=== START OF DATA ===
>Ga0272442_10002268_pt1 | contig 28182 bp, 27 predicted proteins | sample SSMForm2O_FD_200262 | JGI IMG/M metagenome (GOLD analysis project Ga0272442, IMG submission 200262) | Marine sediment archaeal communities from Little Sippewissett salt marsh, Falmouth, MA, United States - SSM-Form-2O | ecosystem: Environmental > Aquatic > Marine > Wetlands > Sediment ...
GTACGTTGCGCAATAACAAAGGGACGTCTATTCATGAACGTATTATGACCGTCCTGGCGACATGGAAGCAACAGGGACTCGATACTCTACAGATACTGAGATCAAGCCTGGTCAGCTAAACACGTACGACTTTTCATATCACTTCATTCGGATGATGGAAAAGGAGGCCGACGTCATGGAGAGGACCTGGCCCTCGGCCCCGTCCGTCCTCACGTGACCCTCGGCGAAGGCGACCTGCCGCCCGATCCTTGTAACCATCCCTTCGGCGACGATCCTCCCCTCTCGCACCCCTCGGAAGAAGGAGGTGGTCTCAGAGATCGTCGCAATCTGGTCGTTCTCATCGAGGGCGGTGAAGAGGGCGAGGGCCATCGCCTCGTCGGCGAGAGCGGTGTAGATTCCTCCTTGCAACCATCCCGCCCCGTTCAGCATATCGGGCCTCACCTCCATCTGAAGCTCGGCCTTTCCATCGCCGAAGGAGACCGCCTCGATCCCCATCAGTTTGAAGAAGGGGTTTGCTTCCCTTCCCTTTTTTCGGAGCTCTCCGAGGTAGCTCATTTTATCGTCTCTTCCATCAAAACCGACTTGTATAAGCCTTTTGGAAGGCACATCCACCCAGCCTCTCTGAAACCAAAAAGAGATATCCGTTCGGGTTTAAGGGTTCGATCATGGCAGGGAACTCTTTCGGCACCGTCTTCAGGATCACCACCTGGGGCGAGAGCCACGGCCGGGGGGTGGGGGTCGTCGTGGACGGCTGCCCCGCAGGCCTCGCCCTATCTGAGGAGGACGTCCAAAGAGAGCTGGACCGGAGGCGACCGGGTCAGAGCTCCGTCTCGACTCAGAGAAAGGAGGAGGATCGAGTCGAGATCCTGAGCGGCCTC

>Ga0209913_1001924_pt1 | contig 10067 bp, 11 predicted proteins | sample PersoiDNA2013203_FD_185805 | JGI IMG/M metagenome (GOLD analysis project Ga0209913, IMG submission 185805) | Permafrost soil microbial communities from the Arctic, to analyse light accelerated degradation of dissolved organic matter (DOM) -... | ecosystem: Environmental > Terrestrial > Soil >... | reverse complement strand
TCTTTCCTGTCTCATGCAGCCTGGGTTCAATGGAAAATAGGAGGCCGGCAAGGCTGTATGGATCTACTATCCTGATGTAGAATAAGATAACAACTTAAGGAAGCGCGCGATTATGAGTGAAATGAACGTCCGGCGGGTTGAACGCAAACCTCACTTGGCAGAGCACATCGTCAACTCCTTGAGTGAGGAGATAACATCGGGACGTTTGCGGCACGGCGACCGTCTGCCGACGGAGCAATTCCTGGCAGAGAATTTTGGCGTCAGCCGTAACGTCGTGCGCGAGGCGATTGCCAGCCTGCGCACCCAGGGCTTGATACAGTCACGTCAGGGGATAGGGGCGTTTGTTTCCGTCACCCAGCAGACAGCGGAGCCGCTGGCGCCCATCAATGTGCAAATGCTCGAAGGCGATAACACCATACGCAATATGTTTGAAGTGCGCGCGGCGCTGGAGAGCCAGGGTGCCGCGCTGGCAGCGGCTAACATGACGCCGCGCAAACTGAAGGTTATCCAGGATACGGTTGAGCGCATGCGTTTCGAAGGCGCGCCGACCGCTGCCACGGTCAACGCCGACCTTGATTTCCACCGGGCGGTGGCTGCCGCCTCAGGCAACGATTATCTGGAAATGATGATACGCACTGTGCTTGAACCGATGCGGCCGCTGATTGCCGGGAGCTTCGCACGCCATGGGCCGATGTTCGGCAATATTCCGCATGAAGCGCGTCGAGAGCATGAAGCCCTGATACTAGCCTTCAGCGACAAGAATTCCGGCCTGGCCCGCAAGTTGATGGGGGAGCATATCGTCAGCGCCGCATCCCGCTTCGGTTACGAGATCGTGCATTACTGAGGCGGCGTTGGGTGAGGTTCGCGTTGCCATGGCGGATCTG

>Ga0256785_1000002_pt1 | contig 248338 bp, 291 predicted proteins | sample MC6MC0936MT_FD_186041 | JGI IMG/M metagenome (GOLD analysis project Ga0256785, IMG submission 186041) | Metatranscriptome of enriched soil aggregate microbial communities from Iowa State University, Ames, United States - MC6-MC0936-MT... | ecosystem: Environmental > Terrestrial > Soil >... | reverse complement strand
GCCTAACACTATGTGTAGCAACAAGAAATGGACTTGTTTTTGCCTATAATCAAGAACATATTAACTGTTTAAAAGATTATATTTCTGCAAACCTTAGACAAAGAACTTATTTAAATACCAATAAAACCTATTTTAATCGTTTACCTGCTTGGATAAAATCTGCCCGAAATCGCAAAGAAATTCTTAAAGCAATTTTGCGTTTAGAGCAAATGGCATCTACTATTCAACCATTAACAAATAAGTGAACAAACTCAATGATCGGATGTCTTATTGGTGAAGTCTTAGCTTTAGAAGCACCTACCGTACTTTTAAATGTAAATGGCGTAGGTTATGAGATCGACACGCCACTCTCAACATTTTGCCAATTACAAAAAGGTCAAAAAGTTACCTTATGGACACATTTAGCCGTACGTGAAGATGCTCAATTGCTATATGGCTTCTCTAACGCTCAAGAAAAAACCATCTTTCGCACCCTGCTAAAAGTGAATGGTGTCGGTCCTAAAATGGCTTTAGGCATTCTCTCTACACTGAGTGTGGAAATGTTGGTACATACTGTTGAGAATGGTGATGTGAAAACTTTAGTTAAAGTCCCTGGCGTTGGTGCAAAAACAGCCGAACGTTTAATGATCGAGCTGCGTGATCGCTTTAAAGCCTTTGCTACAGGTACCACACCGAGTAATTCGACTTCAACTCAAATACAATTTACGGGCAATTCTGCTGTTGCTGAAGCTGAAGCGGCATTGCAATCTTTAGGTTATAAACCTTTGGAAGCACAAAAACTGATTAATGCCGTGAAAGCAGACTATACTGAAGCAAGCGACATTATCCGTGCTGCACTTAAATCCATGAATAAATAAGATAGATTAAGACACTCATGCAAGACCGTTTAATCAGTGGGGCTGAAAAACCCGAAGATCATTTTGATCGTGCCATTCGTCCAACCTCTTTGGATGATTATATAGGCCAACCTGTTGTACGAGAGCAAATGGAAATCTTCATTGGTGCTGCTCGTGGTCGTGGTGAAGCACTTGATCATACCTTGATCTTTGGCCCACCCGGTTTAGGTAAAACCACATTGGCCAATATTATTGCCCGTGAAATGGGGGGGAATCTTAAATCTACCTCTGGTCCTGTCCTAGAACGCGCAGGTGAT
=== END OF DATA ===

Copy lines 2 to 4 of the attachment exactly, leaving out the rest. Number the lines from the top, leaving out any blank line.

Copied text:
GTACGTTGCGCAATAACAAAGGGACGTCTATTCATGAACGTATTATGACCGTCCTGGCGACATGGAAGCAACAGGGACTCGATACTCTACAGATACTGAGATCAAGCCTGGTCAGCTAAACACGTACGACTTTTCATATCACTTCATTCGGATGATGGAAAAGGAGGCCGACGTCATGGAGAGGACCTGGCCCTCGGCCCCGTCCGTCCTCACGTGACCCTCGGCGAAGGCGACCTGCCGCCCGATCCTTGTAACCATCCCTTCGGCGACGATCCTCCCCTCTCGCACCCCTCGGAAGAAGGAGGTGGTCTCAGAGATCGTCGCAATCTGGTCGTTCTCATCGAGGGCGGTGAAGAGGGCGAGGGCCATCGCCTCGTCGGCGAGAGCGGTGTAGATTCCTCCTTGCAACCATCCCGCCCCGTTCAGCATATCGGGCCTCACCTCCATCTGAAGCTCGGCCTTTCCATCGCCGAAGGAGACCGCCTCGATCCCCATCAGTTTGAAGAAGGGGTTTGCTTCCCTTCCCTTTTTTCGGAGCTCTCCGAGGTAGCTCATTTTATCGTCTCTTCCATCAAAACCGACTTGTATAAGCCTTTTGGAAGGCACATCCACCCAGCCTCTCTGAAACCAAAAAGAGATATCCGTTCGGGTTTAAGGGTTCGATCATGGCAGGGAACTCTTTCGGCACCGTCTTCAGGATCACCACCTGGGGCGAGAGCCACGGCCGGGGGGTGGGGGTCGTCGTGGACGGCTGCCCCGCAGGCCTCGCCCTATCTGAGGAGGACGTCCAAAGAGAGCTGGACCGGAGGCGACCGGGTCAGAGCTCCGTCTCGACTCAGAGAAAGGAGGAGGATCGAGTCGAGATCCTGAGCGGCCTC

>Ga0209913_1001924_pt1 | contig 10067 bp, 11 predicted proteins | sample PersoiDNA2013203_FD_185805 | JGI IMG/M metagenome (GOLD analysis project Ga0209913, IMG submission 185805) | Permafrost soil microbial communities from the Arctic, to analyse light accelerated degradation of dissolved organic matter (DOM) -... | ecosystem: Environmental > Terrestrial > Soil >... | reverse complement strand
TCTTTCCTGTCTCATGCAGCCTGGGTTCAATGGAAAATAGGAGGCCGGCAAGGCTGTATGGATCTACTATCCTGATGTAGAATAAGATAACAACTTAAGGAAGCGCGCGATTATGAGTGAAATGAACGTCCGGCGGGTTGAACGCAAACCTCACTTGGCAGAGCACATCGTCAACTCCTTGAGTGAGGAGATAACATCGGGACGTTTGCGGCACGGCGACCGTCTGCCGACGGAGCAATTCCTGGCAGAGAATTTTGGCGTCAGCCGTAACGTCGTGCGCGAGGCGATTGCCAGCCTGCGCACCCAGGGCTTGATACAGTCACGTCAGGGGATAGGGGCGTTTGTTTCCGTCACCCAGCAGACAGCGGAGCCGCTGGCGCCCATCAATGTGCAAATGCTCGAAGGCGATAACACCATACGCAATATGTTTGAAGTGCGCGCGGCGCTGGAGAGCCAGGGTGCCGCGCTGGCAGCGGCTAACATGACGCCGCGCAAACTGAAGGTTATCCAGGATACGGTTGAGCGCATGCGTTTCGAAGGCGCGCCGACCGCTGCCACGGTCAACGCCGACCTTGATTTCCACCGGGCGGTGGCTGCCGCCTCAGGCAACGATTATCTGGAAATGATGATACGCACTGTGCTTGAACCGATGCGGCCGCTGATTGCCGGGAGCTTCGCACGCCATGGGCCGATGTTCGGCAATATTCCGCATGAAGCGCGTCGAGAGCATGAAGCCCTGATACTAGCCTTCAGCGACAAGAATTCCGGCCTGGCCCGCAAGTTGATGGGGGAGCATATCGTCAGCGCCGCATCCCGCTTCGGTTACGAGATCGTGCATTACTGAGGCGGCGTTGGGTGAGGTTCGCGTTGCCATGGCGGATCTG